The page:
One in five people in the UK are recognised as being neurodivergent and with Out of Home advertising reaching 97% of the UK population, Clear Channel has been putting a spotlight on inclusive advertising and helping advertisers create Powerful Posters that engage everyone in our society.
We recently hosted a session at the Mindshare Huddle, hosted by Richard Kelly (Client Solutions Officer, Mindshare UK) and joined by Lucy Hobbs (Creative Director and Founder, The Future is ND) and Chaz Mather (Senior Creative, Grey London), to explore creativity through a neurodivergent lens.
This followed on from our earlier work with the ADHD Foundation on the Different Minds, Better Outcomes campaign, which aimed to inspire change within the advertising industry towards being more inclusive and accessible to neurodivergent customers and talent.
“More and more we’re seeing society change how it views neurodiversity. Creating communications and campaigns that are accessible for neurodivergent minds is an instrumental part of becoming a more inclusive society,” said Dr. Tony Lloyd, CEO of the ADHD Foundation.
One of the speakers, Lucy Hobbs, has worked in the creative industry for over 20 years and is AuDHD (Autistic and ADHD). Diagnosed with ADHD in 2007 and later ASC in 2021, Lucy was initially uncomfortable speaking out because of the stigma attached to it. She had a change of heart in 2018 when speaking about her ADHD at an industry conference and opening up about its impact on her working life. Meeting other people like her turned out to be a life-changing experience, as it led her to launch a new platform - The Future is ND, to create awareness, overcome stigma, and give neurodivergent people a sense of belonging through events and creating safe spaces.
Chaz Mather is a senior creative at Grey, with nine years of industry experience. Having recently been diagnosed with ADHD while also being dyslexic, she feels that a lot of creatives potentially have ADHD, as it can benefit the process of coming up with creative ideas quickly. Advertising creates that kind of environment where people with ADHD can thrive.
Understanding neurodiverse audiences
So how do you make visual decisions that resonate universally but also consider the sensory needs of neurodivergent people?
According to Lucy, each of us is cognitively different, and much like fingerprints, no two brains are the same. Like biodiversity in nature, we’re all valuable to the ecosystem of society, but we all have different cognitive strengths and ways of processing information.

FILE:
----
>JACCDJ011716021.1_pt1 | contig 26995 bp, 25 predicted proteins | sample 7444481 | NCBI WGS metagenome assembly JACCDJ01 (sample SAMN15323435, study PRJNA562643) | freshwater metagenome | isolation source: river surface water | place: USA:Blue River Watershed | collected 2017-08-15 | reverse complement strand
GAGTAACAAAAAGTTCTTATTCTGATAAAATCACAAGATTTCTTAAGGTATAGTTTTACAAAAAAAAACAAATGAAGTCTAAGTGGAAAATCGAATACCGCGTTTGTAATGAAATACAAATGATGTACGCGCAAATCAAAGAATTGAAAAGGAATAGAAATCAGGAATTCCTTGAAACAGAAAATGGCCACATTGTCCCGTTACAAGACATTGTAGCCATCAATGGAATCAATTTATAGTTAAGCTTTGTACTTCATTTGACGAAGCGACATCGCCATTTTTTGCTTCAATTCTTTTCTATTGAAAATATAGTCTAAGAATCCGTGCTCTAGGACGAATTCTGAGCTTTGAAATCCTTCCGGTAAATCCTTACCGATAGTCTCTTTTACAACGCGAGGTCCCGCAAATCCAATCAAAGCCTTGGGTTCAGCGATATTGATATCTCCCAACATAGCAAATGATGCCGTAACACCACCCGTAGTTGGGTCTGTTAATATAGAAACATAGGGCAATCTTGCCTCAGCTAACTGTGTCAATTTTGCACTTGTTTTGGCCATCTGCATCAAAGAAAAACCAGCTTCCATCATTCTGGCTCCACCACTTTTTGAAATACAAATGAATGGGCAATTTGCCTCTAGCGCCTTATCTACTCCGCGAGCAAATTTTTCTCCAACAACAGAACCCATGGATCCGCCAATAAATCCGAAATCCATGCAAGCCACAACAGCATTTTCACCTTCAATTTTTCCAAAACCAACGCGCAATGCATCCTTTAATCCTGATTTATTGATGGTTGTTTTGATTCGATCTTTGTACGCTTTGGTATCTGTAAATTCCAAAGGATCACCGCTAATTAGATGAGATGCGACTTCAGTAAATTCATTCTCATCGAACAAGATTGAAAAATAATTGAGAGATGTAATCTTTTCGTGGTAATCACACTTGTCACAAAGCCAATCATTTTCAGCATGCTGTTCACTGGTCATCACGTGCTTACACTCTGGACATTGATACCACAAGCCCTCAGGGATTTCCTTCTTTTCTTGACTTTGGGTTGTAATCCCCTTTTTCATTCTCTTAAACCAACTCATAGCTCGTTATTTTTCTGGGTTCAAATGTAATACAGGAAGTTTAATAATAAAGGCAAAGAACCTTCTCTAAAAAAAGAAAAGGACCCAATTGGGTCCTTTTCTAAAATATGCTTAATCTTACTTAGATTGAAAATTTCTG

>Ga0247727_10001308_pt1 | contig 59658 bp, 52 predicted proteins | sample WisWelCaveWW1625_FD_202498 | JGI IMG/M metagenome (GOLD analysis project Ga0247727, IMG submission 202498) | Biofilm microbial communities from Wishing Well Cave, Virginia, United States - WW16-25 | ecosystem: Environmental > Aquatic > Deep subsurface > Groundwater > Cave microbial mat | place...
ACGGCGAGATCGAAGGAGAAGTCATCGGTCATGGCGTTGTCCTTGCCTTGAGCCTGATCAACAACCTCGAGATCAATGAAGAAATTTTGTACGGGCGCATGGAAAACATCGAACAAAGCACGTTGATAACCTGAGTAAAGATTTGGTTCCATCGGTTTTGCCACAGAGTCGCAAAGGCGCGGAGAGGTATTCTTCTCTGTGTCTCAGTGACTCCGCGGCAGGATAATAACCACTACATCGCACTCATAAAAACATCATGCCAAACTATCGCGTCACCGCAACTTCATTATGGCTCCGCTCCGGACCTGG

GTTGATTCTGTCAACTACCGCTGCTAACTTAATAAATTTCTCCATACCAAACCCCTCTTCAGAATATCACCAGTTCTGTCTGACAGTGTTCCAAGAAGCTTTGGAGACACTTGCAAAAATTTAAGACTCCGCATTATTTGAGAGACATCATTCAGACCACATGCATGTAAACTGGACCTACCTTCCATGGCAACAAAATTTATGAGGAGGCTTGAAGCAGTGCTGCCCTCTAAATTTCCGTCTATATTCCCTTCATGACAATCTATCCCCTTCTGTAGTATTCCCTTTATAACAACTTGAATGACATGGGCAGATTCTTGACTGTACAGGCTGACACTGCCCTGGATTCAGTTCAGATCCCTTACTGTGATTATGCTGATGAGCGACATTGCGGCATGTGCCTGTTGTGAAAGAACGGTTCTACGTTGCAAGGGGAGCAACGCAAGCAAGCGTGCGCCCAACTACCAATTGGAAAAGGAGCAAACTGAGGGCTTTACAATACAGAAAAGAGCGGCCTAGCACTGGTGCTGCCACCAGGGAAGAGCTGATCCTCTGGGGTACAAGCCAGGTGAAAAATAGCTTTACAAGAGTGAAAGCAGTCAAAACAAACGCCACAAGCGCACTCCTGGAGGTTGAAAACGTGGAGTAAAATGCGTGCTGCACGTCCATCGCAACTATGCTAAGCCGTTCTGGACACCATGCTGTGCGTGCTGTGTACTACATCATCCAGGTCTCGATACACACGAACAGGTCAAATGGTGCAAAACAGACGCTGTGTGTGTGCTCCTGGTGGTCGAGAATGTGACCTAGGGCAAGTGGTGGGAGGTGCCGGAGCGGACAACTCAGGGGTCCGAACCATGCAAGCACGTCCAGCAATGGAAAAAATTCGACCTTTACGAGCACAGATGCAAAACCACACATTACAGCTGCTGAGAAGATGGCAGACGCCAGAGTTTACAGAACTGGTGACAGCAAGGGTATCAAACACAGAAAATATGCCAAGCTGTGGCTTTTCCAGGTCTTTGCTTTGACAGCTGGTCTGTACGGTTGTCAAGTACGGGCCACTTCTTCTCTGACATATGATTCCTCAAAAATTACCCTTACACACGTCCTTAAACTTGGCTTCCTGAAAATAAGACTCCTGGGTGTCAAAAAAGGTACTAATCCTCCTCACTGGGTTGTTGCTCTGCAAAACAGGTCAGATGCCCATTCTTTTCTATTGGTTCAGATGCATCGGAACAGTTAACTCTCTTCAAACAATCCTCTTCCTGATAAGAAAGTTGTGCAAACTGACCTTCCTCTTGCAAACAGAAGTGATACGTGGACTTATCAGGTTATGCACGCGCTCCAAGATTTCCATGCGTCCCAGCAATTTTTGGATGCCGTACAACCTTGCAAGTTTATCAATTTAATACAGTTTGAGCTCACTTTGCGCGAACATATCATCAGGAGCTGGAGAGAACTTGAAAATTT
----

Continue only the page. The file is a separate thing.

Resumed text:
There’s plenty of diversity within neurodiversity too; for example, a dyslexic person might find a certain character difficult to read, but an image could be much easier to decipher and understand, whereas an autistic person might need words, an image description, or alt text to understand the context of the picture.
One size, therefore, doesn’t fit all. However, there are some good basic principles to follow when designing Powerful Posters:
Keep it simple
Have a clear, succinct and memorable message; too much copy can be an overload
Use the right fonts and font sizes so that all copy is legible
Capitalise hashtags and headlines
Logos should be tested on neurodivergent people too (to avoid the risk of sensory overload)
For some autistic people, using low-arousal colours such as cream or pastels can reduce sensory overload when compared to high-arousal (bright) colours
Image descriptions can help some neurodivergent people understand the advertising
Puns, sarcasm and jokes may not be understood in the same way by everybody
Chaz pointed out that a lot of these principles also apply to making effective, understandable advertising for everyone.
What can advertisers do?
The panel explored whether brands need to compromise to cater for various accessibility needs, and in doing so, would there be a risk of diluting the core message?
There is a natural crossover between neurotypical people and neurodivergent people in advertising, Chaz observed. Advertising should always be simple, as this will benefit all. As much as it enables a neurodivergent person to understand the ad, it will also help to communicate more effectively to a neurotypical person.
It is not necessarily a case of compromising, in Lucy’s opinion, while acknowledging that using pastel colours for example, could make the advert less striking. For designs to be more inclusive of everybody, brands and creatives just have to work harder to make them work.
A good way to start could be by testing artworks and logos on neurodivergent people to ensure that they work. There is a lack of research in this area, but by doing so, advertisers could make some better-informed decisions.
When Lucy was at design college, she naturally gravitated towards designing very simple creative executions. Looking back, it was because she felt it was the easiest to understand, and now realises that she was designing for people like her. By hiring more neurodivergent creatives, advertising would organically become more inclusive too.
Fighting for attention Out of Home
There are so many things that battle for our attention when we are out and about, whether it be cars beeping or phones constantly buzzing, and it can be overwhelming for neurodivergent people like Chaz. To get real cut-through and engagement in Out of Home, an advert must work so much harder. A striking image with a small amount of copy creates that simplicity that can cut through, and connecting on a human level is essential too.
Clients can sometimes try to put too much messaging across in their campaigns, making posters too cluttered. We therefore need to make a greater collective effort to improve the understanding of the needs of neurodivergent people at all levels of the creative process.
If you would like to find out more about inclusive advertising, click here.